Anxiety can vary “from mild unease to full-blown panic” and it’s good
to know that Brewer himself has experienced that whole range of
emotions and treated himself with mindfulness.

But much of the force of his book lies in his analysis that anxiety drives the very addictive behaviours and bad habits that we use to cope (e.g. stress-based eating, procrastination, scrolling through negative news and unreliable
social media, alcohol and narcotics). Anxiety lives in a part of the
brain that resists rational thought.

So we get stuck in anxiety “habit loops,” the reality is that “we can’t
think our way out of or use willpower to overcome” these
emotions. Thinking and willpower cannot free us from anxiety,
however much Cognitive and Behavioural Therapists (CBT) have
argued otherwise (for the past 25+ years). And the failure of CBT to
alleviate anxiety has only allowed that anxiety to become intensified–
an epidemic of our times.

The definition of addiction, Brewer writes, is “continued use [of
anything] despite adverse consequences” (28). For many of us,
anxiety itself has paradoxically become an addiction.



He writes: “On the surface it seems like anxiety helps us get things
done” so that, for instance, “worrying helps us protect our children
from harm.” But the science shows the opposite. Addiction abounds
with anxiety and worry, so that we eat, shop, play computer games,
gamble, date online, check social media, etc., obsessively.

Addiction has always been with us, but in contemporary days, Brewer
confirms that it has intensified: “The rate of change in our world over
the last 24 years far outstrips all of the changes in the previous 200
years. Our brains and bodies haven’t kept up and it’s killing us” (29).
An example Brewer gives to contrast current civilization with the past
is the process we use to buy a pair of new shoes. In the 1800s, it was
“a two-month process. Now it’s a two minute, two-click fix, which
keeps you buying more and more shoes” and debiting your bank
account, along the way.

In these 21st Century days, high individualism and reason (dating to
the Age of Enlightenment) have us believe that our strength lies in our
ability to think critically (160). But our willpower and mental
associations pale in power next to our deepest desires (which easily
turn into habits).

Uncertainty triggers anxiety, which in turn can lead to panic. Brewer
writes that people should understand “that anxious feelings are their
[old] survival brain kicking into high gear” (23).

Many parents report these days that their teenagers are suffering panic
attacks in these pandemic times. The uncertainty caused by Covid-19
produces fear, which triggers anxiety and (again) results in more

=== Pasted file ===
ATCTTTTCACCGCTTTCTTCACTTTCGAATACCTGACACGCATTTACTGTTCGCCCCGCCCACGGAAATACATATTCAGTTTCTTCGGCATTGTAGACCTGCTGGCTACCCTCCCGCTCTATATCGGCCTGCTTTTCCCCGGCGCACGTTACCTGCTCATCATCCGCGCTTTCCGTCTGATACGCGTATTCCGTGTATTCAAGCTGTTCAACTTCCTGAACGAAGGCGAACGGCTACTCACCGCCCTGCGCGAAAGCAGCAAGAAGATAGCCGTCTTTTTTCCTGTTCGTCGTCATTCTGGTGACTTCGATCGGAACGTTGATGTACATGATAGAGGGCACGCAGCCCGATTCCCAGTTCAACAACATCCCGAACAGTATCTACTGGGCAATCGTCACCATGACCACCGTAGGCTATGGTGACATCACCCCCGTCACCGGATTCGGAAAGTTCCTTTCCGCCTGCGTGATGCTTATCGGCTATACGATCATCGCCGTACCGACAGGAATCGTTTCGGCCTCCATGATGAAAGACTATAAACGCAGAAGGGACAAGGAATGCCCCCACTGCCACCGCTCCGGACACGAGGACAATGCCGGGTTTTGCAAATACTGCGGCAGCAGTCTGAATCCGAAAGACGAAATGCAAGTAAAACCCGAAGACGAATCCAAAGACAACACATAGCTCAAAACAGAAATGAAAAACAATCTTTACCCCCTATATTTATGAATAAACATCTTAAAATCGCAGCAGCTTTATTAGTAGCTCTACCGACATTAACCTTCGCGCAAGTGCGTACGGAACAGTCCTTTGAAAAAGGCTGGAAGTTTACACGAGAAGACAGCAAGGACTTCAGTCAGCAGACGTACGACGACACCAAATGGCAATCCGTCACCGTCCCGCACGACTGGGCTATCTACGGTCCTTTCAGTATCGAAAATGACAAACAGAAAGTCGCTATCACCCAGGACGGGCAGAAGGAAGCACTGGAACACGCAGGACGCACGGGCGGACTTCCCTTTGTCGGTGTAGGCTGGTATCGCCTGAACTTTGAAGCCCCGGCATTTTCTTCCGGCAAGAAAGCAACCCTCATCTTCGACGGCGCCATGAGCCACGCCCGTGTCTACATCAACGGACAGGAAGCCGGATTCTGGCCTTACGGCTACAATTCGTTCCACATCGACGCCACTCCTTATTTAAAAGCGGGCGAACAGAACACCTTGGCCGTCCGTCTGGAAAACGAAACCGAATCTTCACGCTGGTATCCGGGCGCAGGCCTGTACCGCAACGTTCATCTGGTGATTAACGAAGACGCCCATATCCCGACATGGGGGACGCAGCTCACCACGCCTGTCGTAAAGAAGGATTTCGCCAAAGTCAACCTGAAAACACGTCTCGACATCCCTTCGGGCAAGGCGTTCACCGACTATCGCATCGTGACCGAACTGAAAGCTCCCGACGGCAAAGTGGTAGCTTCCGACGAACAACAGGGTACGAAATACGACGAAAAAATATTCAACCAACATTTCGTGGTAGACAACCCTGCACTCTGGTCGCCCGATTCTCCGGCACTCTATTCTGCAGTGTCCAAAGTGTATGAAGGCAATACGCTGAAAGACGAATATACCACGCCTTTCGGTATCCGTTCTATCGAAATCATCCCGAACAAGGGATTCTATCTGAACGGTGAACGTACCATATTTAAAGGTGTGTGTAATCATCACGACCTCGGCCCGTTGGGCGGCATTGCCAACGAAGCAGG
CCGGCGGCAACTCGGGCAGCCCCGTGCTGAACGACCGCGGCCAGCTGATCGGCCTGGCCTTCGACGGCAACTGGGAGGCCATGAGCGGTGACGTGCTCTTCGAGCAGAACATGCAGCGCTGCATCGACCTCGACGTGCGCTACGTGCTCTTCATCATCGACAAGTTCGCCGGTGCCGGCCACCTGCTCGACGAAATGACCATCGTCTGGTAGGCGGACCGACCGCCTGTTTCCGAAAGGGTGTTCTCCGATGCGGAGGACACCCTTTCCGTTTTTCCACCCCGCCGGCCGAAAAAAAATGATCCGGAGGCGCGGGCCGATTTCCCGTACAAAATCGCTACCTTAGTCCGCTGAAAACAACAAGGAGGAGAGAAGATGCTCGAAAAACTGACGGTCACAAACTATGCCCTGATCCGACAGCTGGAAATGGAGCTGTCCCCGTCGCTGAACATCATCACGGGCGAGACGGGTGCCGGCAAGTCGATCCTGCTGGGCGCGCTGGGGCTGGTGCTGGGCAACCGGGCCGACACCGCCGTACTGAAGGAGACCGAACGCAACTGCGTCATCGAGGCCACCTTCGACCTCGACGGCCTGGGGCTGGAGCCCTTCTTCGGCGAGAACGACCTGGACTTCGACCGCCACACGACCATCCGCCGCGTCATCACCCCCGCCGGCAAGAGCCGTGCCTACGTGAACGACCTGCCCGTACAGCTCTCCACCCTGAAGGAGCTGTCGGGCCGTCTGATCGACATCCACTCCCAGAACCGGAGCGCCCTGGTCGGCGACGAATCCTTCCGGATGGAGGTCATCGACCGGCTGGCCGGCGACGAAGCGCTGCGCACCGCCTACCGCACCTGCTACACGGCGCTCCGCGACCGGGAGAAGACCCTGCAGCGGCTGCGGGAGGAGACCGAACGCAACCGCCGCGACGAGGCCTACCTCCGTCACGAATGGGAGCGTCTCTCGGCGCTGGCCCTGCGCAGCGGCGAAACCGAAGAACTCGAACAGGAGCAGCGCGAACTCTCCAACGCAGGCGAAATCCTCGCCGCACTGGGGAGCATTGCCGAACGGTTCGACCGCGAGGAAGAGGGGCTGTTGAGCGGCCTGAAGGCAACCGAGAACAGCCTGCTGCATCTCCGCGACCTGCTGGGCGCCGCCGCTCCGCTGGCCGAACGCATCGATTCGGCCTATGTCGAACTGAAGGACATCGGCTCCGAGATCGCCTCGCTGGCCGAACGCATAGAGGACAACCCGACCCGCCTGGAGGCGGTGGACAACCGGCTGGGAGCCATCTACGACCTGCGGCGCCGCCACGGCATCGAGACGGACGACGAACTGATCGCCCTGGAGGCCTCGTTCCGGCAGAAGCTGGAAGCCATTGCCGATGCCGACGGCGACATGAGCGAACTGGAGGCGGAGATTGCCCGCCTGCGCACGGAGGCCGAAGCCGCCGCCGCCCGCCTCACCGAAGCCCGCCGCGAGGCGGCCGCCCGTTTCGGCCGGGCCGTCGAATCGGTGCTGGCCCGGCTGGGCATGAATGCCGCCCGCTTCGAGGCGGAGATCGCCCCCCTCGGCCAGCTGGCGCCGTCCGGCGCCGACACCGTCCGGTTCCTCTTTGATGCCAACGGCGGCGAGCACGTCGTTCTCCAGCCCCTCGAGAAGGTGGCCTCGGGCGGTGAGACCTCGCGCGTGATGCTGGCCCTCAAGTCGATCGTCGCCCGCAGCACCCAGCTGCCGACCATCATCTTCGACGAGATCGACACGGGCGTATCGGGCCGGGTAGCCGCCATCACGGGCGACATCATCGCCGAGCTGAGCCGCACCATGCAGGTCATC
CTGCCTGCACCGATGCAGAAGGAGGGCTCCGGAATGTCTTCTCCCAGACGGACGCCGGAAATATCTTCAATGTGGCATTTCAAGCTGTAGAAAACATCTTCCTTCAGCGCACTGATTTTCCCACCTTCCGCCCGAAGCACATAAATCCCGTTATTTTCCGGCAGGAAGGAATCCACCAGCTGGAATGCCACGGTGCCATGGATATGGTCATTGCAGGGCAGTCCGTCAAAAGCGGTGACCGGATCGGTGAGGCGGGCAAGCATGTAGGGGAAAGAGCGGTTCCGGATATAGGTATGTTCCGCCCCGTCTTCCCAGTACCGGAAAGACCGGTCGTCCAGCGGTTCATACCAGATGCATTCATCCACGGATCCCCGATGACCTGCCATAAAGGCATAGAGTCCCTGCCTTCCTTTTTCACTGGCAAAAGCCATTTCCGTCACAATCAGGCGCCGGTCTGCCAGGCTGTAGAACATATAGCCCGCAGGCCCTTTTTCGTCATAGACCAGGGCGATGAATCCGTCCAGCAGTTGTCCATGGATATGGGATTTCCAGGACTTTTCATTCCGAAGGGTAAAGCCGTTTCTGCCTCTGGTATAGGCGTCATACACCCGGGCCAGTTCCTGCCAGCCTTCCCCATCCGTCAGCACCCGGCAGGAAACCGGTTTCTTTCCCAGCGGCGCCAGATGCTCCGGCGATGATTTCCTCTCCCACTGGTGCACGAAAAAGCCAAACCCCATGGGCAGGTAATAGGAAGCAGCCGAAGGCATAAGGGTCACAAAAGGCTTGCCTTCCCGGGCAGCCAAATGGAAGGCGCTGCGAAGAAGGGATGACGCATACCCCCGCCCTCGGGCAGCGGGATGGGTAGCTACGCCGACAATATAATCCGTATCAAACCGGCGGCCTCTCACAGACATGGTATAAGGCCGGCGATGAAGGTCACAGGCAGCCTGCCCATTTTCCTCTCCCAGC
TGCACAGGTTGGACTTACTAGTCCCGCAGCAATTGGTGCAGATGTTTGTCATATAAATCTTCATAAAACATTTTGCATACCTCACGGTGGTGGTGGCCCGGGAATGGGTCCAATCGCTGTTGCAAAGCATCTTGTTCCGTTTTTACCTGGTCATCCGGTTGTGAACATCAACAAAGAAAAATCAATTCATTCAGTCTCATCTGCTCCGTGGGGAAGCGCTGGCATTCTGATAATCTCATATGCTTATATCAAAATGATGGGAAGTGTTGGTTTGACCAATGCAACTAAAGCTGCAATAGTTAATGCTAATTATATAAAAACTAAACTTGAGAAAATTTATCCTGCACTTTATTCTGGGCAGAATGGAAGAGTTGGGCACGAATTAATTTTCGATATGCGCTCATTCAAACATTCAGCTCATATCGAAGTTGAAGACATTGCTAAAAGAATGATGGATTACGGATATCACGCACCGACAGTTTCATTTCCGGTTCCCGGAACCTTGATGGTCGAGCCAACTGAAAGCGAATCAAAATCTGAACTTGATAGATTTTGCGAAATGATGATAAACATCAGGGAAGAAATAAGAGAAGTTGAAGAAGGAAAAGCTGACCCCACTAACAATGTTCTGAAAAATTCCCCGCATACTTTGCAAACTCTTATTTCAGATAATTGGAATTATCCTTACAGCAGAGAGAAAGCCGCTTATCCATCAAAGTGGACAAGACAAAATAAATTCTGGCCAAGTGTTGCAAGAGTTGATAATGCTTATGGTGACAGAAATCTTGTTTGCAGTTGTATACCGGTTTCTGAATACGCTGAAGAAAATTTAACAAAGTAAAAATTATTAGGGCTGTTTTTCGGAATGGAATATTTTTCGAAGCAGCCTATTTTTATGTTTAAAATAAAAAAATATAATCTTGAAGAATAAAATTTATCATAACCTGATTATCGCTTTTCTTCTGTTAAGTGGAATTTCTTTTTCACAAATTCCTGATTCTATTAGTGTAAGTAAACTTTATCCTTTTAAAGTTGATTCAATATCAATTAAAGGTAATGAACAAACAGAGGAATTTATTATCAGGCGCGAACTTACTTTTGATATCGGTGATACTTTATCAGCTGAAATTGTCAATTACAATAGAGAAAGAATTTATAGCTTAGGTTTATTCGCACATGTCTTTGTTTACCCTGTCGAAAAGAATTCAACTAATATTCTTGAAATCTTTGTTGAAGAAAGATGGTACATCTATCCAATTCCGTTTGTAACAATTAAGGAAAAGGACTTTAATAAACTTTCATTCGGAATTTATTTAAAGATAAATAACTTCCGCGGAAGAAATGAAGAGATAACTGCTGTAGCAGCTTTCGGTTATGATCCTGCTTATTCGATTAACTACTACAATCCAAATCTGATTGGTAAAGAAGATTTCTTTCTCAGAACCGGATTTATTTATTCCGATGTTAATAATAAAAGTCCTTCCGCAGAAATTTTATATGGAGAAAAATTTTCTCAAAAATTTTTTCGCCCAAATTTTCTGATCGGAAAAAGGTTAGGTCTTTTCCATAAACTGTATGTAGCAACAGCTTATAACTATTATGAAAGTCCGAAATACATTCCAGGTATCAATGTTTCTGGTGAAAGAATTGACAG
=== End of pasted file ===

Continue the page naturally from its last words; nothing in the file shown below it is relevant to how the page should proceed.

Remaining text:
Reward-based learning was helpful in cave-person days. (We saw
food, we ate it, we survived, we felt good, so we repeated it.) Every
time you perform that behaviour, you reinforce the neural pathway. In
this century, the trigger is no longer hunger, but an emotional signal,
so feeling sad, mad, hurt, lonely, bored and so on, can trigger bad

And bad habits are not just about binge eating/smoking or watching
Netflix or one’s smartphone apps, etc. The result/reward is
“avoidance, procrastination, or the opposite,” such as overplanning
and workaholism. We remain stuck in the habit loop.



Brewer writes that “with the same brain mechanism as an unnamed
cave person, we modern geniuses have gone from learning to survive
to literally killing ourselves, with these habits.” And he adds that it’s
gotten “exponentially worse in the last 20 years” (33).

“Anxiety disorders” are predominant, since our brains have tricked us
into thinking that we need to be anxious to get things done and to
perform well. But he says that “anxiety doesn’t actually improve

Once we are aware that our behaviour is not helping us to survive and
that anxiety is very unrewarding, we can bring to our minds a “bigger,
better offer” (BBO). We can give up old, habitual behaviours for those
that are genuinely rewarding. Here Brewer names curiosity as an

He tells us to “discover our triggers, defuse them with the simple but
powerful practice of curiosity, and to train our brains using
mindfulness” to achieve peace of mind.

He says that practicing mindful curiosity involves little cost (unless
you sign up, panicked, for his online app and program) and “can
readily be applied for anyone to feel better—no matter how anxious
[we] feel.”

Newer layers of the brain responsible for thinking, creativity and
decision making are layered over the archaic/old brain that evolved to
help us to survive (e.g. from trigger to result). But we still fall back on
willpower, as a default belief.

Using the analogy of a rider, bucked by a wild horse, Brewer says
we’re focused so much on the rider (i.e. our willpower) that we forget
to change the ever-bucking horse (i.e. our habits and addictions).
We need to map our minds to figure out how anxiety defies our
willpower, in order to break free from the rough ride.

Part of the problem is that willpower is weaker than we think. We
cannot think our way out of anxiety: “You can’t think your way out of
a bad habit or into a good one” (149). Wishing and thinking and trying